Capitalism stinks: Something is rotten in Lebanon - and it's not just the garbage

Andre Vltchek
Andre Vltchek is a philosopher, novelist, filmmaker and investigative journalist. His latest books are: “Exposing Lies Of The Empire” and “Fighting Against Western Imperialism”. Discussion with N. Chomsky: On Western Terrorism. Point of No Return is his critically acclaimed political novel. Andre is making films for teleSUR and Press TV. Vltchek presently resides and works in East Asia and the Middle East.
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The anti-garbage 'You Stink' protesters in Beirut are shouting: “Revolution!” Red and white flags with a green cedar tree are flying, ambulances are howling, and water cannons are spraying demonstrators mercilessly.

For people like me, who have been making films and writing about those countless uprisings and destabilization campaigns, from Egypt to Syria, all this feels like déjà vu. It is only a matter of time when the balance gets tipped, when one of the protesters hits a police officer too hard, or when the security forces lose patience and decide to shoot teargas canisters and rubber bullets directly into the crowd.
“Is this yet another chapter of The Arab Spring?” I keep asking. “And if it is, then which Arab Spring are we talking about – that of the desperate people fighting for much better world, or the other “Arab Spring” of the imperialist interests, which are habitually injected by the West and by the Gulf States into the spontaneous rebellions?”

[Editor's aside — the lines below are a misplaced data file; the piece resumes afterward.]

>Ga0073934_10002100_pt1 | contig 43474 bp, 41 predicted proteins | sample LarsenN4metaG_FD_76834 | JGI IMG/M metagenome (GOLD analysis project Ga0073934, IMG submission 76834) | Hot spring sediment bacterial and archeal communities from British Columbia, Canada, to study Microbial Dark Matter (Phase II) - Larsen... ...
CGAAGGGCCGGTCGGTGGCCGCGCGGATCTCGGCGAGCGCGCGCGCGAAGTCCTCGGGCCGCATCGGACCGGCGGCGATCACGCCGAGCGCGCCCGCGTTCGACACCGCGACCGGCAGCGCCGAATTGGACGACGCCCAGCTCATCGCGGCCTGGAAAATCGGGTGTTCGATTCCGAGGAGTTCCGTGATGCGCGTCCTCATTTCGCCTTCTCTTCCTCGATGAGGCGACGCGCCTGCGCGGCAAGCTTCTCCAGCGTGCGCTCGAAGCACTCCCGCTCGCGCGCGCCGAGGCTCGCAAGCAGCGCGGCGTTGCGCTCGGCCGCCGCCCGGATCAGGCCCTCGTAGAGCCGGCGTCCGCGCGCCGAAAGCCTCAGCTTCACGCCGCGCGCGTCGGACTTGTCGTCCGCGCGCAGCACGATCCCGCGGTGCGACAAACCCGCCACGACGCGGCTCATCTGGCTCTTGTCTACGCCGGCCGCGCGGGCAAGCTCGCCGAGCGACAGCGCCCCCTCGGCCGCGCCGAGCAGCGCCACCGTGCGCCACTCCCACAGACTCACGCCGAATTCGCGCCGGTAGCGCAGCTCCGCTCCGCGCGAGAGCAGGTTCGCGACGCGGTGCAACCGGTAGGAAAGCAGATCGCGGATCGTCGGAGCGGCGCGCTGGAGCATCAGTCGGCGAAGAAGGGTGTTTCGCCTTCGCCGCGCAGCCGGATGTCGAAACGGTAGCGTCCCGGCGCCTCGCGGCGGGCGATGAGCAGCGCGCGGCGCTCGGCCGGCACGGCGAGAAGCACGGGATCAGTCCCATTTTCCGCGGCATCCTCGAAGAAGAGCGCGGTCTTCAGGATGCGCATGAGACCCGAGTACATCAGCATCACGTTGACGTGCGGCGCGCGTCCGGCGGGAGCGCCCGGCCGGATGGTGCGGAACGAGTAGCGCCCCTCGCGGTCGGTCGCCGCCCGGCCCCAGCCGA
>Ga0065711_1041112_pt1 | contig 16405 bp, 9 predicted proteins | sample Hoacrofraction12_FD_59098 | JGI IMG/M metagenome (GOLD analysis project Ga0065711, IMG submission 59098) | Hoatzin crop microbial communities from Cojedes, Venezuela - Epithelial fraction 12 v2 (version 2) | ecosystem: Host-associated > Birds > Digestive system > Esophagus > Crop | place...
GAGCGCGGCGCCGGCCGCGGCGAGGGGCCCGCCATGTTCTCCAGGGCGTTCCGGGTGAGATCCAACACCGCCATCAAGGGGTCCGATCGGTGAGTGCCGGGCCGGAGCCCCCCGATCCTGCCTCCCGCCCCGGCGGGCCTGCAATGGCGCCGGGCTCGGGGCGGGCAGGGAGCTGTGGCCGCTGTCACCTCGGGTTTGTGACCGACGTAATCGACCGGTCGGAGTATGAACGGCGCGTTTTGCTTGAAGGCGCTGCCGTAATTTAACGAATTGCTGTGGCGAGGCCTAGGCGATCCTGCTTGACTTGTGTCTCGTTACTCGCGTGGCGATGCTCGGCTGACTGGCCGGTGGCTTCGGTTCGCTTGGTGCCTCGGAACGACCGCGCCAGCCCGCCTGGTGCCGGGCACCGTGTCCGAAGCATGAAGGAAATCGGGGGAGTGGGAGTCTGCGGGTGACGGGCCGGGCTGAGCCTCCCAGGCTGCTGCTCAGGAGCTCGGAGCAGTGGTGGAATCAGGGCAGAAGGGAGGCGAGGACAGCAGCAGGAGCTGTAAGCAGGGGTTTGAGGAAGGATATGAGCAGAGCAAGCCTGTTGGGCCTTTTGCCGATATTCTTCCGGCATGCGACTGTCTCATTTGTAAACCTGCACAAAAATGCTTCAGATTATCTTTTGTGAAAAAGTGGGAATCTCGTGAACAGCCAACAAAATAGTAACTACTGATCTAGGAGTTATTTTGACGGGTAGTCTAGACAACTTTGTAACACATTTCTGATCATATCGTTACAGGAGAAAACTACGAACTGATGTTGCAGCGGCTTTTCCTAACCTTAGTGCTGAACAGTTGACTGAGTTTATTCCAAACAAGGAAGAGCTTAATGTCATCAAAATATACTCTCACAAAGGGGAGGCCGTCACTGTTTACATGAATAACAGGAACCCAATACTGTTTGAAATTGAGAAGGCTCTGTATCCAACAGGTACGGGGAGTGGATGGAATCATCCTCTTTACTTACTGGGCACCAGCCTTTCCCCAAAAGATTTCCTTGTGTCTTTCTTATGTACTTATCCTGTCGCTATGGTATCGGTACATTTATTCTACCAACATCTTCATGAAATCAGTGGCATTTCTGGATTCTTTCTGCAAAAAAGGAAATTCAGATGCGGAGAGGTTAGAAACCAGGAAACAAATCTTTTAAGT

“La, la, la, la! No, no!” The demonstrators in front of the government building keep telling me, passionately. “We had enough. This is real rebellion. Nobody is controlling us.”

I just listen to them. I can confirm nothing. At this stage, nobody can.
And so, in Beirut, the shots are fired, and the poisonous black smoke is hanging over the city center. Tires are burning and once in a while, live ammunition is used.

“You Stink”! That is the name of the movement, of the ‘original protest’. A few days ago, people went onto the streets demanding the end of a protracted garbage crisis. For 18 years, the government was unable (or unwilling) to build a permanent garbage-recycling site. For 18 years, poor villagers near the “provisionary” garbage dump were suffering, getting poisoned, dying from unusually high levels of cancer and from respiratory diseases. Then, finally, they said “Alas! Enough.” They blocked the site. And after they did, the garbage began accumulating on the streets of Beirut. Instead of finding a permanent solution, the government sprayed white toxic rat poison over the piles of rotting trash. People in the capital began getting sick.